While the pandemic has accelerated this digital shift, it’s also forced employers and workers to adjust to a more remote, virtual working environment—with many employees reporting they’d like to continue working from home even after offices reopen. A survey from Gartner also found that nearly 75% of CFOs intend to shift a portion of their on-site workforce to permanently remote positions once the pandemic recedes—demonstrating that this desire is mutual.
This trend lends itself well to the emergence of cloud-based operations—not to the continuation of traditional invoicing processes. This means businesses must find long-term solutions to processes that once depended on staff being in office—like printing and mailing invoices. Unfortunately, many businesses aren’t yet automating how they deliver invoices and instead are relying on manually preparing and sending physical invoices. This reluctance to digitize and divert from the status quo does more than invite payment delays—it directly inhibits cash flow.
Improving cash flow begins with improving invoice delivery. It takes businesses on average 10 days to process a single invoice, which can delay receiving payment up to 30 days. The pandemic has compounded payment delays even more, further highlighting the challenges of manual invoicing. It’s possible to circumvent this issue and eliminate that lead time by delivering invoices, statements, and supporting documents online automatically.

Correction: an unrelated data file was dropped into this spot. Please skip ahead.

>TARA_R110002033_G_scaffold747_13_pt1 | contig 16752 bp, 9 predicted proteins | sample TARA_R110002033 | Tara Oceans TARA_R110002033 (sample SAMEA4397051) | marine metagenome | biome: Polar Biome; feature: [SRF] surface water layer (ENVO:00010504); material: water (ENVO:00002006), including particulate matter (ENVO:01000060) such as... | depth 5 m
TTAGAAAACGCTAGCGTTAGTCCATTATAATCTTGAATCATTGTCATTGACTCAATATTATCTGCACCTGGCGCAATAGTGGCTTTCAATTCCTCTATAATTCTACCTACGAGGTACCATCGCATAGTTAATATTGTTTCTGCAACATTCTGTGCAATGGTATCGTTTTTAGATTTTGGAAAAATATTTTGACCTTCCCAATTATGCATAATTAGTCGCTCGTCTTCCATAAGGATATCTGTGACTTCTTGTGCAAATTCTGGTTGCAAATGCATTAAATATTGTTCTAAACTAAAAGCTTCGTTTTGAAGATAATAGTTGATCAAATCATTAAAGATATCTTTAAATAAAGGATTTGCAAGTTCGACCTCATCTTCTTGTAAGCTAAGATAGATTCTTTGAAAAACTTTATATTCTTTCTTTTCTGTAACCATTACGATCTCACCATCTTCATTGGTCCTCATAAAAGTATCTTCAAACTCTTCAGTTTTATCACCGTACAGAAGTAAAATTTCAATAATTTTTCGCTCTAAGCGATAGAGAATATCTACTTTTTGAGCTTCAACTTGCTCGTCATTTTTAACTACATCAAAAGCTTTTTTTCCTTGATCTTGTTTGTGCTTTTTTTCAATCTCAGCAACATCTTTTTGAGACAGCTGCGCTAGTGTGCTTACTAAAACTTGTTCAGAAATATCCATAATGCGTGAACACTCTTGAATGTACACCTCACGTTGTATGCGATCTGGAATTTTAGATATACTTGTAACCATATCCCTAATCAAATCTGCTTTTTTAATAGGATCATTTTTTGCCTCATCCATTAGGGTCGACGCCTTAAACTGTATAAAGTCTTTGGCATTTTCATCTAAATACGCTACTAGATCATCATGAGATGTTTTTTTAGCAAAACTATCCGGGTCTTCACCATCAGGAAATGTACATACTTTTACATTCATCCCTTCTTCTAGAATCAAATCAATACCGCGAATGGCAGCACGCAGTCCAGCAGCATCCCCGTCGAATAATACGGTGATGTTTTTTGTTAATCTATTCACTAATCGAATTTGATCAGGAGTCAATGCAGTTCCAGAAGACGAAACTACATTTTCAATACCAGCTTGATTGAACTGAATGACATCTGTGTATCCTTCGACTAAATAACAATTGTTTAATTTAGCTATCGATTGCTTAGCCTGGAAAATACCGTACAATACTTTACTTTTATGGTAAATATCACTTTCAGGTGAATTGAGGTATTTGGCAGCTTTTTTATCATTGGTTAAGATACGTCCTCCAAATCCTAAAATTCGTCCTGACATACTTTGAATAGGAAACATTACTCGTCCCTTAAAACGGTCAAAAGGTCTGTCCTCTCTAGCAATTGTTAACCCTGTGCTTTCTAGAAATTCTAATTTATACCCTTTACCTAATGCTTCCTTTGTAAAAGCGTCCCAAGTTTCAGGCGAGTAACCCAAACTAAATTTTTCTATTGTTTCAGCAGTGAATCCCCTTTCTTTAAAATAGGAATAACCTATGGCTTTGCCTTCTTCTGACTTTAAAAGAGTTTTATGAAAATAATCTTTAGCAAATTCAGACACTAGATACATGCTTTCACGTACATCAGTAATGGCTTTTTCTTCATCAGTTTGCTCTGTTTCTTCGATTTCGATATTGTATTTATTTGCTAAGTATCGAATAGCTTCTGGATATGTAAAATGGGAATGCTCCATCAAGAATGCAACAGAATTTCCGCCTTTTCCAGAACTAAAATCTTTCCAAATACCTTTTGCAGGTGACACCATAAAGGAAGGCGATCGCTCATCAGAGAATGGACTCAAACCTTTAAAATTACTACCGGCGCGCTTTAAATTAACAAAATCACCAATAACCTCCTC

Businesses that upgrade their invoice delivery processes to make use of shared online portals, provide multi-channel invoicing options and empower their customers to choose the invoice format that best suits their needs are better able to audit and track delivery and ensure payment information is received where and by whom it's needed.
2. Customers crave digital payment experiences
The reign of paper is over, with the use of checks steadily declining over the past two decades—a trend only exacerbated by the pandemic. B2B customers are now looking to pay digitally—a new study shows that 40% of CFOs say their use and acceptance of checks is less prominent as a result of digitizing accounting operations. They also report a preference for doing business with companies that empower them to pay using their preferred methods. Having grown accustomed to the payment experiences they engage with in their daily lives as consumers, B2B buyers are demanding—and expecting—similar flexibility in how they purchase from businesses.